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The Hole in Our Homeland Security: Why Chemical Security Legislation is Needed Now
In neighborhoods across America, there are 15,000 industrial facilities that use and store huge quantities of hazardous chemicals. Preventing terrorists from turning these chemical plants into weapons of mass destruction must be a national priority.
Reports by the Homeland Security Department, Justice Department, General Accounting Office, U.S. Army's Surgeon General, Agency for Toxic Substances and Disease Control, and others reveal that chemical plants are attractive terrorist targets, that their physical security is ineffective, that they can be made safer, and that voluntary efforts by industry are insufficient.
In the event of a chemical release, there are more than 100 facilities that would place at risk at least 1 million people; there are 700 facilities that would put at least 100,000 at risk; and there are 3,000 facilities that would put 10,000 at risk (according to the U.S. EPA).
What's being done?
"There is no question that when we take a look at a chemical facility," warned Homeland Security Department Secretary Tom Ridge, "the possibility that terrorists could use that economic asset and turn it into a weapon is something that we need to be concerned about and are concerned about." Despite tough talk by the Bush administration, the government has failed to take meaningful action to require chemical security. The industry claims it has boosted protections since 9/11, but security at most chemical facilities ranges from poor to non-existent, as confirmed by various federal studies and independent investigations. As a result, federal, state and local governments have needed to deploy the Coast Guard, the National Guard, and law enforcement to help protect these plants. Politicians, government officials, independent experts, and even industry lobbyists now agree that mandatory protection standards are needed.
What's the solution?
The best way to safeguard Americans is for chemical facilities to use materials or processes that would make them inherently safer -- thereby reducing or eliminating the possibility of a terrorist attack causing a catastrophic chemical release. Some facilities have acted. Shortly after 9/11, the Blue Plains wastewater treatment facility in Washington, D.C. replaced chlorine gas -- which, if released in a terrorist attack, could have blanketed the capital in a toxic cloud -- with a safer treatment alternative. Taking this step to ensure public safety costs consumers a mere 25 to 50 cents per year.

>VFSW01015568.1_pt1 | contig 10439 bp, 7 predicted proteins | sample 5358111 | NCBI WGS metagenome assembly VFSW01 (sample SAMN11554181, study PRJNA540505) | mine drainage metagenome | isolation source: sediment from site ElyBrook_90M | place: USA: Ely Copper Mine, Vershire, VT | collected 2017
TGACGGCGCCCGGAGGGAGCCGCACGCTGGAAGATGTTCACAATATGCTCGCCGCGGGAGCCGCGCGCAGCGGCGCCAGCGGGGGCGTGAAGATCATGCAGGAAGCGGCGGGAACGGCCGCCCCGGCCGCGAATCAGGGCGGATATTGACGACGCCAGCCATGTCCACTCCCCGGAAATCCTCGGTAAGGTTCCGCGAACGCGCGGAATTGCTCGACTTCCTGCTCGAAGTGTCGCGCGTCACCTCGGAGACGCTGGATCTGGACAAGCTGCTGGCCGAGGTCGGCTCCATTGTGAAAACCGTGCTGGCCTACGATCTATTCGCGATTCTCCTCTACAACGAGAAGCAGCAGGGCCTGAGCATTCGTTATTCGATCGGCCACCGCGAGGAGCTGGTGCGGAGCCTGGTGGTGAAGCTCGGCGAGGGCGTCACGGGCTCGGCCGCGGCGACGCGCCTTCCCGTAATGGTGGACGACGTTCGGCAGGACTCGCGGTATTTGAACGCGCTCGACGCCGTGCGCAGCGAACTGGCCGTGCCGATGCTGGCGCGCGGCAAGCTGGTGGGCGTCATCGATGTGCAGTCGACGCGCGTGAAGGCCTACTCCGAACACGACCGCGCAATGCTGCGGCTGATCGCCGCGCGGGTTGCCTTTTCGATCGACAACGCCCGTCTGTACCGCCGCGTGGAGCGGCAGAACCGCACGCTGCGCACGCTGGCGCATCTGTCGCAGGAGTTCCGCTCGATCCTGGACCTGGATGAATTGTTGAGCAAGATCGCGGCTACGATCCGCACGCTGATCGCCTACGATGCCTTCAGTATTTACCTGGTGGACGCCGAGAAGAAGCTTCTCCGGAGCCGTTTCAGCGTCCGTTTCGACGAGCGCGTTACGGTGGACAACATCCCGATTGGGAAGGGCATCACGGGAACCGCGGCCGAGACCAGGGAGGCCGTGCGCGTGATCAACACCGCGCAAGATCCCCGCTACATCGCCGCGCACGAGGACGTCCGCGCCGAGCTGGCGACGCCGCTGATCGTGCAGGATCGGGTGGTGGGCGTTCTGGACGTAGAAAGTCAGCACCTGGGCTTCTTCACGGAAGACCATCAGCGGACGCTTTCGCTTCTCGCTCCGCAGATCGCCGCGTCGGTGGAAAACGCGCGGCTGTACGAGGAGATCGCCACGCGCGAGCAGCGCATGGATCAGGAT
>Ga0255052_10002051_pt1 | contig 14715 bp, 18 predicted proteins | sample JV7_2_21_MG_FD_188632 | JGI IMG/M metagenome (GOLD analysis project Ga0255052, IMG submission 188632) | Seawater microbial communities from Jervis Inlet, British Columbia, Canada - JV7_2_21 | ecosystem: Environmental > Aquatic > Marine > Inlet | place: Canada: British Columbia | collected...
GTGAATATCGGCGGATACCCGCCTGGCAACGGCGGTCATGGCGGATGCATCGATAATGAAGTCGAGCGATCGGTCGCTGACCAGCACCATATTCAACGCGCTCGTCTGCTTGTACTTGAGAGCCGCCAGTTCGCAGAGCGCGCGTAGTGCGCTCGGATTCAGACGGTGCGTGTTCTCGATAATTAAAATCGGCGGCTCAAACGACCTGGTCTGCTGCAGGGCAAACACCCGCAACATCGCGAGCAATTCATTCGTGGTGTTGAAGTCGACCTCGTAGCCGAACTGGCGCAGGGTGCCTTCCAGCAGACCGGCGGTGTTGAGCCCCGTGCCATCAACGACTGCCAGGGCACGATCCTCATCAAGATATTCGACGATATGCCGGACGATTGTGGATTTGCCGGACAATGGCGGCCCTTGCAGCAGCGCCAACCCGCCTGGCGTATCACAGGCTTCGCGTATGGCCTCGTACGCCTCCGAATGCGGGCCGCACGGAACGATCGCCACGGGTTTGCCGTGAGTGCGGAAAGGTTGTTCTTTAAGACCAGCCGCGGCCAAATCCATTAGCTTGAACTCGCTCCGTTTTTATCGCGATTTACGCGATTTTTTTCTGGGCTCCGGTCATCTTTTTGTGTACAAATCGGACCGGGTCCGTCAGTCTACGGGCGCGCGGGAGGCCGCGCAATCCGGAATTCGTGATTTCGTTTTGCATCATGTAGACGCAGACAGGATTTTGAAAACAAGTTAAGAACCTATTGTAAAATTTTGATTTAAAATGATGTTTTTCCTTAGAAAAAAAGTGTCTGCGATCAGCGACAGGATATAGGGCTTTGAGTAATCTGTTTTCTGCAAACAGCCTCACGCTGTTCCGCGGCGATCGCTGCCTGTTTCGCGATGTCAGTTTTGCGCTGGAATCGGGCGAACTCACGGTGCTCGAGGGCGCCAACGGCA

What should Congress do?
One sure way to lessen the threat chemical facilities pose to their neighbors is to support Sen. Corzine's legislation -- "The Chemical Security Act" (S. 157). The law will require facilities that produce, use or store significant quantities of toxic chemicals to assess their vulnerabilities to terrorist attack, and reduce or eliminate them. Companies will reduce the threats posed by their operations to the extent feasible and develop plans, both for improving site security and for reducing chemical hazards through safer materials or processes. (This bill passed the Environment and Public Works Committee last year by a vote of 19-0.)
With American lives at stake, there can be no shortcuts on the path to homeland security. We urge Congress to support this common-sense bipartisan safety measure for American communities.
The Natural Resources Defense Council is a national, non-profit organization of scientists, lawyers and environmental specialists dedicated to protecting public health and the environment. Founded in 1970, NRDC has more than 550,000 members nationwide, served from offices in New York, Washington, Los Angeles and San Francisco.
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